COL10A1: forward 5’-ccaccaggtcaagcagtcat-3’, reverse 5’-gttggcactaacaagaggggt-3’

sigB: forward 5’-ggggcaacaagatgaccatt-3’, reverse 5’-tgccgttctctgaagtcgtg-3’

Analysis of human bone tissues

All human studies received institutional research ethics approval (Royal Adelaide Hospital Human Research Ethics Committee Approval No. 14466). Bone biopsies were collected from patients undergoing either primary total hip replacement or revision total hip replacement surgery for PJI, with informed, written patient consent. Each bone specimen was separated into two parts. One of these was homogenised in a bead-beating tissue homogeniser (Bead Ruptor Elite, Omni International, Kennesaw, GA, USA), with 2 cycles of beating at 3 m/s for 30 s to disassociate the bone structure for the release of potentially viable bacteria. Bone homogenates were then sent to a clinical pathology laboratory (SA Pathology, Adelaide, Australia) for CFU analysis. Clinical soft tissue and fluid samples were sent to SA Pathology directly from surgery for pathogen analysis. The second piece of bone biopsy was processed and de-mineralised using OSTEOSOFT® (Sigma-Aldrich) solution for standard paraffin embedding procedure. Post-embedding, the bone tissues were sectioned under DNase/RNase-free conditions. One 5μm section from each bone specimen was used for Masson’s Trichrome staining, as described in our previous study [18], and six sections were pooled together in DirectPCR™ Lysis Reagent for the isolation of total genomic DNA, as described above. Prepared DNA samples were then subjected to 1) conventional PCR amplification for an ONT sequencing readout (MinION sequencer, Oxford Nanopore Technology, Oxford, UK), according to the manufacturer’s instructions; 2) ddPCR for the absolute quantification for both human and bacterial genome copy number. The primer sets targeting the human COL10A1 genomic sequence, as listed above, and bacterial tuf sequence primers (forward 5’-ttctcaatcactggtcgtgg-3’, reverse 5’-ggagtatgacgtccaccttc-3’) were used for measuring human and bacterial genome copies, respectively. The output sequencing data were analysed by Epi2ME software within the WIMP workflow (Oxford Nanopore Technologies) for bacterial taxonomical analysis.


The results were graphed as means ± standard errors of the means (SEMs). The significance between two treatment groups was evaluated using two-tailed T-test using GraphPad Prism 10.2 (GraphPad Software, MA, USA), where applicable.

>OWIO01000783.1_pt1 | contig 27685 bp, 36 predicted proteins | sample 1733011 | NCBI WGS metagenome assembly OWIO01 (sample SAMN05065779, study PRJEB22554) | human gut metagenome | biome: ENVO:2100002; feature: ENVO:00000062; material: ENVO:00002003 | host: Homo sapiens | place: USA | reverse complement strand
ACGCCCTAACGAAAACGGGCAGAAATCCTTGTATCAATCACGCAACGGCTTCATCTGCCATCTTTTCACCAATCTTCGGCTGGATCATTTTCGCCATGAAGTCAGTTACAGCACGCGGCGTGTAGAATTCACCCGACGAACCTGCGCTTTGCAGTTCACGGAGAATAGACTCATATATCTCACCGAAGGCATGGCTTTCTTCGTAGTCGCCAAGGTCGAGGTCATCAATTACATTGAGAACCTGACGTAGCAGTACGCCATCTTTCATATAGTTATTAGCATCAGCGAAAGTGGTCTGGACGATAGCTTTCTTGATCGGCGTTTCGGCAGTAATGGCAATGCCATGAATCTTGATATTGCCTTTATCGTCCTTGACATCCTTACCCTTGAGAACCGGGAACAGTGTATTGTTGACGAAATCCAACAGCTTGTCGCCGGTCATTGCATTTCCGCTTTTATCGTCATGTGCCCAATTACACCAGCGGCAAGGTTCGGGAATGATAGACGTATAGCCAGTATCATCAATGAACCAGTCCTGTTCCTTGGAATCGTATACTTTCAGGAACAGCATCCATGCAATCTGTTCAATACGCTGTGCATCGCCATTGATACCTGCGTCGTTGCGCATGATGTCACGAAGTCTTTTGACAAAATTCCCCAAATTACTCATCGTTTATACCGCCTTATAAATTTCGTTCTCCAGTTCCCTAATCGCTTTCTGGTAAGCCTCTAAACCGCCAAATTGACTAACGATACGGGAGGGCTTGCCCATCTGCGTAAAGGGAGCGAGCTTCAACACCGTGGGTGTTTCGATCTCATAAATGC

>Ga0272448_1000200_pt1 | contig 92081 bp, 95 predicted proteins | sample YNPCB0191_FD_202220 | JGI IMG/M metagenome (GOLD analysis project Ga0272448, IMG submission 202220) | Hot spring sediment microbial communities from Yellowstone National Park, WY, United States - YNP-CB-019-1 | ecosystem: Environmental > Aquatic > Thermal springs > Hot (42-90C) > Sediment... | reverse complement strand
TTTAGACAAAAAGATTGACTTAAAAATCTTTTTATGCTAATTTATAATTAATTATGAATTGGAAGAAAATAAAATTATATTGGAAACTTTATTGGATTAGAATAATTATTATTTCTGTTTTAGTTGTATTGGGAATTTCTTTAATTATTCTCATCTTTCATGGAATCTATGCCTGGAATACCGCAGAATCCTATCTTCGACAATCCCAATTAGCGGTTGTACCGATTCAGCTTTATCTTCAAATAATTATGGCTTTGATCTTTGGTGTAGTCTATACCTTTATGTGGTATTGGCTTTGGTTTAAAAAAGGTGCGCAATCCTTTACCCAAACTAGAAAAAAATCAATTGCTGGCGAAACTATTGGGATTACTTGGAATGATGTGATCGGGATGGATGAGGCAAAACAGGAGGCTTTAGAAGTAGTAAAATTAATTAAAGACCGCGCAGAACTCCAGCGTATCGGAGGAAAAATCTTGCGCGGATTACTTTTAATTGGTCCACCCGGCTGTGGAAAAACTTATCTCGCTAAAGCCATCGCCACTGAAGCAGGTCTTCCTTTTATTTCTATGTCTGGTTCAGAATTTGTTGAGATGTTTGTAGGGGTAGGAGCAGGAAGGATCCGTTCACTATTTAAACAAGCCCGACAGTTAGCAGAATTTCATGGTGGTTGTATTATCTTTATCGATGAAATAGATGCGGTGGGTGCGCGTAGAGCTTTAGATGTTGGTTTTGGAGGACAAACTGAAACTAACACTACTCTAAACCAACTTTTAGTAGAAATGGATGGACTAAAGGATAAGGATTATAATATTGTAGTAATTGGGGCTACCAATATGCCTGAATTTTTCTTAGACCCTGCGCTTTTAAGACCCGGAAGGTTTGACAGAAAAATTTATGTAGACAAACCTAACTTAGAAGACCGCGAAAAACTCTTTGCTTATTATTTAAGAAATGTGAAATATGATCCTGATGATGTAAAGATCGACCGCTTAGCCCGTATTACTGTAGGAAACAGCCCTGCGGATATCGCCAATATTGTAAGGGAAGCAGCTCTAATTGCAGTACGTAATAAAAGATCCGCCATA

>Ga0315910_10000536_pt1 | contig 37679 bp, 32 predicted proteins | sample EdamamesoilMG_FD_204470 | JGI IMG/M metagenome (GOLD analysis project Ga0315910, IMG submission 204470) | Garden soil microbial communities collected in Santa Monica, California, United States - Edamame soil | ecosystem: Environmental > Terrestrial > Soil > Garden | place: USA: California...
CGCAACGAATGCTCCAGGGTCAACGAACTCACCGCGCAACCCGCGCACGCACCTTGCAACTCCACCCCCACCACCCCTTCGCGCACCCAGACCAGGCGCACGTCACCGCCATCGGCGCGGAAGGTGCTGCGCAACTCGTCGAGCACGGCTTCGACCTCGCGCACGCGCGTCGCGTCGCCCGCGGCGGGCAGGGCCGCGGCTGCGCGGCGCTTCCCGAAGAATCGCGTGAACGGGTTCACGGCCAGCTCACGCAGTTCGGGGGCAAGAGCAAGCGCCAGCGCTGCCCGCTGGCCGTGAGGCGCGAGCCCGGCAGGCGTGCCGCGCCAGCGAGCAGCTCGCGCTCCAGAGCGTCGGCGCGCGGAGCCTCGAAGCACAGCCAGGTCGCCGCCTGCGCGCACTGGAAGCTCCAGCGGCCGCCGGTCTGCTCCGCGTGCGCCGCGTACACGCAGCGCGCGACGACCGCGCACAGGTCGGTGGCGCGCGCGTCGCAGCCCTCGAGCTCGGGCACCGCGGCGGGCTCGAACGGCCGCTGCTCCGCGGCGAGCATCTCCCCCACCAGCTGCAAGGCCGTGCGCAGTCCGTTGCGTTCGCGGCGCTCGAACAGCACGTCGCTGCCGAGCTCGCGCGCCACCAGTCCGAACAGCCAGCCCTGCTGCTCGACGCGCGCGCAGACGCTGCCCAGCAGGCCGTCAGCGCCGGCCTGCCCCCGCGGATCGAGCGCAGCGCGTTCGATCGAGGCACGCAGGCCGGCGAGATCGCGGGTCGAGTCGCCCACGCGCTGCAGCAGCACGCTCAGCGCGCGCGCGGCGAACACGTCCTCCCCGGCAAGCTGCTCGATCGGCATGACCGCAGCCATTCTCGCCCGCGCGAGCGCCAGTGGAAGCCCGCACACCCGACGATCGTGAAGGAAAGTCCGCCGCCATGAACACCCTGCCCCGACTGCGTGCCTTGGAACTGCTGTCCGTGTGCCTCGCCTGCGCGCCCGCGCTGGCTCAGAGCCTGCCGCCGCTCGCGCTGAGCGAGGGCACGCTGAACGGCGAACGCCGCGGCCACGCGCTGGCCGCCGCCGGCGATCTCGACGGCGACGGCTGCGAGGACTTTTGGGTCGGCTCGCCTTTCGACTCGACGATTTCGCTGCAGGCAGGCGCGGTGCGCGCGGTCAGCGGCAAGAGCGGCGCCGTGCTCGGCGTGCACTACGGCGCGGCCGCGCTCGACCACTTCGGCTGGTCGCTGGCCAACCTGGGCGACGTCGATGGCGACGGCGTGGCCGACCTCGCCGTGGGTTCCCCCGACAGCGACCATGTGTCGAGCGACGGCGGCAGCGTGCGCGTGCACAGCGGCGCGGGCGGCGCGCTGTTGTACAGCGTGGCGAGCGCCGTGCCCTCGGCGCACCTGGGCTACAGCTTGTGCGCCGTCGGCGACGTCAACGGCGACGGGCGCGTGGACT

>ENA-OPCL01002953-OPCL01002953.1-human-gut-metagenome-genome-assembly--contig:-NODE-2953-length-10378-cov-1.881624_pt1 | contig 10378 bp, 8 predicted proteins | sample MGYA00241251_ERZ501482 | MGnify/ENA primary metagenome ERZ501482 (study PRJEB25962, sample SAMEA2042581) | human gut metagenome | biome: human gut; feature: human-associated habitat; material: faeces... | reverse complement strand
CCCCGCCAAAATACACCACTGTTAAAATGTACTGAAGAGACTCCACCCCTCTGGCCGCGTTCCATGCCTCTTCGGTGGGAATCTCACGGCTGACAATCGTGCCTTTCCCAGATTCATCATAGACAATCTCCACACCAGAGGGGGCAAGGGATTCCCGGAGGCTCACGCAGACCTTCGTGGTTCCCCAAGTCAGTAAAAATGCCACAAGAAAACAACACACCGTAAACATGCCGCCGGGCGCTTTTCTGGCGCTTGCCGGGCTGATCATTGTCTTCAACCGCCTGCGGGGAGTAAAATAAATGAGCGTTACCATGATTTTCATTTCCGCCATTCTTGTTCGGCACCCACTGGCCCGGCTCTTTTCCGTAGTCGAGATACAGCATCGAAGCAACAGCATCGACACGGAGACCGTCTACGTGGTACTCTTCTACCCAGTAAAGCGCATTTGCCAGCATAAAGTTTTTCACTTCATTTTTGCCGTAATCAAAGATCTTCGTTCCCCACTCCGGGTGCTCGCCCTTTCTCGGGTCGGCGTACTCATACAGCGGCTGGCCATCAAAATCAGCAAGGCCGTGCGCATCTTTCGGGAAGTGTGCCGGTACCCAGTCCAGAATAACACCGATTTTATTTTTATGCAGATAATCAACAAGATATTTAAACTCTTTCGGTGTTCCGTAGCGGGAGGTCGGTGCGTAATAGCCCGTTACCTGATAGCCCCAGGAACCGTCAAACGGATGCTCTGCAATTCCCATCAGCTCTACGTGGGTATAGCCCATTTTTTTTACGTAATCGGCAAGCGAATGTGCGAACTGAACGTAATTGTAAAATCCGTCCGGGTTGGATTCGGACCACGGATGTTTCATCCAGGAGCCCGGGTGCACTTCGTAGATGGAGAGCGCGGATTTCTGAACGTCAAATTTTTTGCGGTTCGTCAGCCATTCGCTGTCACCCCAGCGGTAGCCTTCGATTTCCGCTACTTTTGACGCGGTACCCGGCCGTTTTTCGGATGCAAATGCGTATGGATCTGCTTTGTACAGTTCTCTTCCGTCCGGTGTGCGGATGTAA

This work was supported by a National Health and Medical Research Council of Australia (NHMRC) Ideas Grant scheme (ID 2011042) awarded to G.J.A. and D.Y. and an Australian Orthopaedic Association Research Grant awarded to G.J.A. and L.B.S.. Oxford Nanopore sequencing was supported by a University of Adelaide Faculty of Health and Medical Sciences infrastructure grant with technical assistance provided by Ms Thessa Kroes and Dr. Mark Corbett. Q.S. was supported by a University of Adelaide Faculty of Health and Medical Sciences Postgraduate Research Scholarship.

Author contributions

D.Y., G.J.A. and L.B.S. conceived the study. D.Y. adapted key protocols and developed the workflow; Q.S. performed most of the experimental work; K.H. contributed to molecular analysis and D.M. contributed to histological analysis; N.J.G and A.R.Z validated the methods developed in this work; Q.S. and D.Y. drafted the manuscript; G.J.A and D.Y provided scientific insight and supervised the study; L.B.S. consented patients and performed biopsy retrieval; all authors contributed to manuscript preparation and data presentation and agreed on the submitted version of the manuscript.

Competing interest

The authors declare no competing interests.

PCR analysis of bone samples from primary total hip replacement cases. DNA isolated from 5 patient bone samples were analysed by PCR for the presence of human COL10A1 and bacterial tuf. The negative presence of bacterial tuf PCR product was confirmed by melt analysis post-quantitative PCR reactions using the DNA samples of five primary total hip replacement (non-infected) patients (coded with five different colours).

Multi-sequence alignment among S. aureus, S. epidermidis, S. haemolyticus and S. hominis. The green and blue boxes indicate the forward and reverse primer binding areas, respectively; and the region between the red brackets was the assaying sequence for analysis (A). A summary of the number of mismatched base pairs and % differences within the assayed regions, among the above four species (B).